Citi Says Palladium in Total Disconnect, Jump In After Slump
Comment of the Day

January 22 2020

Commentary by Eoin Treacy

Citi Says Palladium in Total Disconnect, Jump In After Slump

This article by Ranjeetha Pakiam for Bloomberg may be of interest to subscribers. Here is a section:   

The raw material used in autocatalysts has soared in the opening weeks of 2020 amid a sustained global deficit, with the extraordinary rally seeing prices hit records day after day before a pullback on Tuesday. Over the past 15 years, mine supply of palladium has shrunk by 1 million ounces, or 12%, while demand has risen 4 million ounces, or 57%, according to estimates from UBS Group AG. Palladium’s sister metal, rhodium, has jumped too.

“Commodity prices can completely disconnect from their marginal cost of production when inventories run down to critical levels, and this is precisely what is occurring in palladium and rhodium at present,” Citi said. “Palladium has for some time now presented the hallmarks of a genuinely tight market, including an extreme backwardation.”

Eoin Treacy's view

Another day, another $100+ advance in palladium. This speed of the acceleration since the announcement of the trade deal is nothing short of historic. There has been a lack of a supply response to date not least because of the uncertainty about the trajectory of global growth. If the continued supply of liquidity has the desired effect of confirming the trough in global growth, it will both be a boon for palladium demand but will also encourage additional supply into the market.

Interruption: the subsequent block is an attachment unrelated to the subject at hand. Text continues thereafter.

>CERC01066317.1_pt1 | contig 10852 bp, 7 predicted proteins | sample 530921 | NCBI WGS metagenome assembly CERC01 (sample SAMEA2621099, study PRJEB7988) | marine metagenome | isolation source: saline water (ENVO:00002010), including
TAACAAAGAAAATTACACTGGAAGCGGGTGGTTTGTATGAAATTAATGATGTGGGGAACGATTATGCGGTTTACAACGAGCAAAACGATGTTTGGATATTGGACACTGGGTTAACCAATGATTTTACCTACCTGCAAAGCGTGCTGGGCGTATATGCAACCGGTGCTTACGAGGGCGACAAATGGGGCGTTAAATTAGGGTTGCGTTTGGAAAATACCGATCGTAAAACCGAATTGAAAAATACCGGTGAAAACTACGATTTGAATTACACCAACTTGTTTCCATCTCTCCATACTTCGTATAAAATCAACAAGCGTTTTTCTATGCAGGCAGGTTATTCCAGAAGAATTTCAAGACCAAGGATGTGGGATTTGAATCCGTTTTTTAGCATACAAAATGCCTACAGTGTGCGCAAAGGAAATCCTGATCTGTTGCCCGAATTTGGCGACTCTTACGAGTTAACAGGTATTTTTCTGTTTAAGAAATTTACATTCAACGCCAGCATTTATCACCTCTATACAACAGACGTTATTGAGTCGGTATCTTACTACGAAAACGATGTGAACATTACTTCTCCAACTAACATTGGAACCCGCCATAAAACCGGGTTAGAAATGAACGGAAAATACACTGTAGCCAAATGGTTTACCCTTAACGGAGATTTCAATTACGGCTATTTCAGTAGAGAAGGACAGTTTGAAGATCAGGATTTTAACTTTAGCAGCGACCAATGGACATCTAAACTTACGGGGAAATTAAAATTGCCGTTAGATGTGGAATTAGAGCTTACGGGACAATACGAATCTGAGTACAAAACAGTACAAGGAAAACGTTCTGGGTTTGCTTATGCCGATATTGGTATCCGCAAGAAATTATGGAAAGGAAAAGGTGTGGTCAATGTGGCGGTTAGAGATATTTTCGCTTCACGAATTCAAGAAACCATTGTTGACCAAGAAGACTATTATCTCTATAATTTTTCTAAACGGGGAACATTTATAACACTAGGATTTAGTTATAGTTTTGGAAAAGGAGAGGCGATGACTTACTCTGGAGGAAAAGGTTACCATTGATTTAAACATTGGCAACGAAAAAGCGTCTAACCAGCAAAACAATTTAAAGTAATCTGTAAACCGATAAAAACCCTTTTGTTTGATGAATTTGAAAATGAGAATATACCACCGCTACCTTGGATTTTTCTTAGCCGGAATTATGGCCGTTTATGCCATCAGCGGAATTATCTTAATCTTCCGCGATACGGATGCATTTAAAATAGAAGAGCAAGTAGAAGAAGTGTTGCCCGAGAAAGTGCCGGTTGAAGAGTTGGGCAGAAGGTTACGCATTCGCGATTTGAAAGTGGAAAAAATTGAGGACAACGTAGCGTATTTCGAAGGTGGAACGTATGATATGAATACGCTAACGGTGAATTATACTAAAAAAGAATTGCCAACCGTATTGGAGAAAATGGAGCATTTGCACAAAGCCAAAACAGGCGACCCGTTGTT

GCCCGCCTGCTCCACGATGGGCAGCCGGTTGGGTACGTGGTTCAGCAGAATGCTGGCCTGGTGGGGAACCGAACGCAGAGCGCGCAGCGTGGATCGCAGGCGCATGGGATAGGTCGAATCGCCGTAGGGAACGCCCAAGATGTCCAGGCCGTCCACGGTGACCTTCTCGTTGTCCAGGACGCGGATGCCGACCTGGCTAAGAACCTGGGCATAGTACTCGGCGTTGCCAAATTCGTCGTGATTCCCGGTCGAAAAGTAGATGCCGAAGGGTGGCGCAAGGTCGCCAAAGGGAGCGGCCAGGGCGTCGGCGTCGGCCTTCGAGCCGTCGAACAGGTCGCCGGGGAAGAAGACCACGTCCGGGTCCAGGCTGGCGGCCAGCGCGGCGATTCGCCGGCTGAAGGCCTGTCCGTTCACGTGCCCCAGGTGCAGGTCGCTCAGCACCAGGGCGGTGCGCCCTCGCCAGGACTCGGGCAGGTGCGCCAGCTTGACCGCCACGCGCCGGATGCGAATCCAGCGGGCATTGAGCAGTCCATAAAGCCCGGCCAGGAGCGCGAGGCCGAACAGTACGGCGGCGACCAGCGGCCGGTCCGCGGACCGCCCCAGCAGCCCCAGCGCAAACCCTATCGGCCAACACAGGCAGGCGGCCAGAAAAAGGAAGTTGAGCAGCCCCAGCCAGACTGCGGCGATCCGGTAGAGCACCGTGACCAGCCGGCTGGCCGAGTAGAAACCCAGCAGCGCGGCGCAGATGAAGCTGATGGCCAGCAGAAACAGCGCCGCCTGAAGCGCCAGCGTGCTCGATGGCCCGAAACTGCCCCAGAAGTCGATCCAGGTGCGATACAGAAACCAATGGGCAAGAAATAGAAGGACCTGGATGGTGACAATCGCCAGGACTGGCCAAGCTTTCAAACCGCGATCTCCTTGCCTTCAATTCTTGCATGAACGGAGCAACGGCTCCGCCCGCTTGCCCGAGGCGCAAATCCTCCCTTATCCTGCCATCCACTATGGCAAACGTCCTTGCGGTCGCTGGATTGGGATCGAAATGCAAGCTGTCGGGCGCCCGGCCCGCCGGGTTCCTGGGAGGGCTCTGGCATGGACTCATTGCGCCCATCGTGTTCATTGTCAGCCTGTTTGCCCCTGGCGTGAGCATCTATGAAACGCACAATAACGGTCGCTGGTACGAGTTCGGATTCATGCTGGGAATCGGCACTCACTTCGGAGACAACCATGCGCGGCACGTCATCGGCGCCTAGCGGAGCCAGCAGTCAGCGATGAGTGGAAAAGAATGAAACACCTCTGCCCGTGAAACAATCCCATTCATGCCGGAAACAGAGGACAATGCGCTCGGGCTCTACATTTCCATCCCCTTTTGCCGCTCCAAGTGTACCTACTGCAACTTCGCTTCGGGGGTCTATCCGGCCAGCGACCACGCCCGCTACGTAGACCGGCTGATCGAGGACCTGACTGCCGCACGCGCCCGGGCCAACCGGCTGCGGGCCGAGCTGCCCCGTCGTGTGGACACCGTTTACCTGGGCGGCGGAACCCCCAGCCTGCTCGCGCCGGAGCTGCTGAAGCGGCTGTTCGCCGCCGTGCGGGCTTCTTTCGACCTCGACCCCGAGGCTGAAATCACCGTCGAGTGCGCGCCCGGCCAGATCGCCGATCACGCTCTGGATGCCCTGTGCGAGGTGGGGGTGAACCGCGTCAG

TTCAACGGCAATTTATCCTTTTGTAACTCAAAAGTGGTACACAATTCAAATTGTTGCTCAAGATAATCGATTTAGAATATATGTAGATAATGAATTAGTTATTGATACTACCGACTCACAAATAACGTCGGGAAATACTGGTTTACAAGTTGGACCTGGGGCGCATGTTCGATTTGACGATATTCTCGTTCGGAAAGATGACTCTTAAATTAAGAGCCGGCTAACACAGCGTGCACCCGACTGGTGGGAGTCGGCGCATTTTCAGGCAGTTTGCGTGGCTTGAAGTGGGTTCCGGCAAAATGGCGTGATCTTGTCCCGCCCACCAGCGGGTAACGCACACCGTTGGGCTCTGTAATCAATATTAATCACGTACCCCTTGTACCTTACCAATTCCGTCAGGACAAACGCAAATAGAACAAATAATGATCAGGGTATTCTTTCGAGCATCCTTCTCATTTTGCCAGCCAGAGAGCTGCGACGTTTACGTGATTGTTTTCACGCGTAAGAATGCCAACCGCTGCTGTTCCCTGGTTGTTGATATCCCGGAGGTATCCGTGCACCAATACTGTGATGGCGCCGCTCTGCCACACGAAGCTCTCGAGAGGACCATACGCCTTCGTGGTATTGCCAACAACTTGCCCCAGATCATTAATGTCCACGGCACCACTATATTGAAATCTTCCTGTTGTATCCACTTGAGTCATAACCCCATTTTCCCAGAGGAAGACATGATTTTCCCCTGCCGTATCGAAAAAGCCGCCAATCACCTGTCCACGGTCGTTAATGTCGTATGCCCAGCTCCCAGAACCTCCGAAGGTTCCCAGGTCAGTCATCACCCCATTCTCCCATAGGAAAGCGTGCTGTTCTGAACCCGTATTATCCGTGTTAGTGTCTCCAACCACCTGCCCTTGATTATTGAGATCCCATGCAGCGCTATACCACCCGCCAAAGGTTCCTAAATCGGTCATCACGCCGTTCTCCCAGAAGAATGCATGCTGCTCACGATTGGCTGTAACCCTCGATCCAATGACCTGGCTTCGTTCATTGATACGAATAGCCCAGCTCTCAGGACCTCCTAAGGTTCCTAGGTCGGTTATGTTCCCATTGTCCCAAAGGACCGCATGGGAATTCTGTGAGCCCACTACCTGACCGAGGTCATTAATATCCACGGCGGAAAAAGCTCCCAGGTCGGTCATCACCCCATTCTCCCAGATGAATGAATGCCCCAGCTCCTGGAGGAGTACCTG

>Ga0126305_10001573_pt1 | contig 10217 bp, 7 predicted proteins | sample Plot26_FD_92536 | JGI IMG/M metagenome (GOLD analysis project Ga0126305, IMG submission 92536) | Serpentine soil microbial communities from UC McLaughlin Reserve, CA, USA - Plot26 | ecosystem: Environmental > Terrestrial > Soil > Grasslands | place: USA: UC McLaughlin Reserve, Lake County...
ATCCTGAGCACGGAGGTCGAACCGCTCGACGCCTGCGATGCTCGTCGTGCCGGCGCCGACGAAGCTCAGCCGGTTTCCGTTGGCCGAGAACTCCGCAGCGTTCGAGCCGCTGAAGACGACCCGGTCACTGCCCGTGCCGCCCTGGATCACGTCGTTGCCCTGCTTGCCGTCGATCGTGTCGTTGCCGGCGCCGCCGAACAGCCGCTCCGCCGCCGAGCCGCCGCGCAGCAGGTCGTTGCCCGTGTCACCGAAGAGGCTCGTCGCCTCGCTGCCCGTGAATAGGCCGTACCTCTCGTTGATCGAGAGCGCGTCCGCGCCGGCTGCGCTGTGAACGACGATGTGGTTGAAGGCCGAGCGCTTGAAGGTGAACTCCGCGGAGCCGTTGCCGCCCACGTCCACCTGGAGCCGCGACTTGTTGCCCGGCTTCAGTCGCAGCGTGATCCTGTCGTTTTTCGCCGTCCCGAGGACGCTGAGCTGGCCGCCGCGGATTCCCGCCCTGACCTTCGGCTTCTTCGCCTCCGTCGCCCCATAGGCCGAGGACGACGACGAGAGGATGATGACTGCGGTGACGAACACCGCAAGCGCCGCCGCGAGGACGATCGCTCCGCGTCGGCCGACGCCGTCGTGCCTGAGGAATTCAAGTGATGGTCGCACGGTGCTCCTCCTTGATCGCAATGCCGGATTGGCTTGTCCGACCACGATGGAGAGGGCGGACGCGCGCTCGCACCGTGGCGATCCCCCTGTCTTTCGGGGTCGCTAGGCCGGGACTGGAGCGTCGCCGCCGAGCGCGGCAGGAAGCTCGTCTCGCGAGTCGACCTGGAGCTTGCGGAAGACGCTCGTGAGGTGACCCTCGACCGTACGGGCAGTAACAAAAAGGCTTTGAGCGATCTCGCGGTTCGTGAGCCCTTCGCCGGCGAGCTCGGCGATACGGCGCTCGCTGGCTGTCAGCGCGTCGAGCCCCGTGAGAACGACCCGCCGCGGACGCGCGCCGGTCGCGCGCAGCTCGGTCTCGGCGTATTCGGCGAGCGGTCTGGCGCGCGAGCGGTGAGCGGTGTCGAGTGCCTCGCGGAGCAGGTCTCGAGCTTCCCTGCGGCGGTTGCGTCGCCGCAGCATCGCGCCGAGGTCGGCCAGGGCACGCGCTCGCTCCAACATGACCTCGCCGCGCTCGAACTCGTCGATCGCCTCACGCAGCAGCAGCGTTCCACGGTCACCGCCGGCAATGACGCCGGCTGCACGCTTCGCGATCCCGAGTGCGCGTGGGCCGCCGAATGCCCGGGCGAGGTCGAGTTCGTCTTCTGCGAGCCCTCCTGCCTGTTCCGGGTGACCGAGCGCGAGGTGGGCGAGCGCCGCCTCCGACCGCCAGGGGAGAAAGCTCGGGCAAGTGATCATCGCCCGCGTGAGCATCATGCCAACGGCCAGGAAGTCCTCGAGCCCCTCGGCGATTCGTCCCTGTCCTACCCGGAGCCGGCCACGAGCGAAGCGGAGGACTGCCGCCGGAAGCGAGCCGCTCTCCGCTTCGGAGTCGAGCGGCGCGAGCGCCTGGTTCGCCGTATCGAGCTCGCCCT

Palladium is most often produced as a by-product of nickel and platinum mining. Both of these metals have been subject to quite a bit of volatility over the last couple of years which has contained the supply of palladium. Neil Froneman, CEO of Sibanye was quoted today saying he was reluctant to lift platinum supply because it would pressure the price.  Here is a section:

“Palladium, rhodium and gold are I think in good territory from a supplier point of view. Platinum remains relatively depressed,” Mr. Froneman said. “So we need to be very careful about producing more platinum at this stage, because we will depress the price even more, and of course in South Africa that’s our primary product.”

One of the oldest adages from the commodity markets is “the cure for high prices is high prices.” A supply response will come. The only question is when and the higher the price of palladium goes, the more compelling the argument for substitution becomes. Meanwhile platinum is consolidating above $1000 and has base formation completion characteristics.

The Palladium/Platinum ratio is now considerably higher that the peak reached in the early 2000s and its acceleration is particularly noteworthy. The first clear reversal is likely to be a relative peak of medium-term significance.

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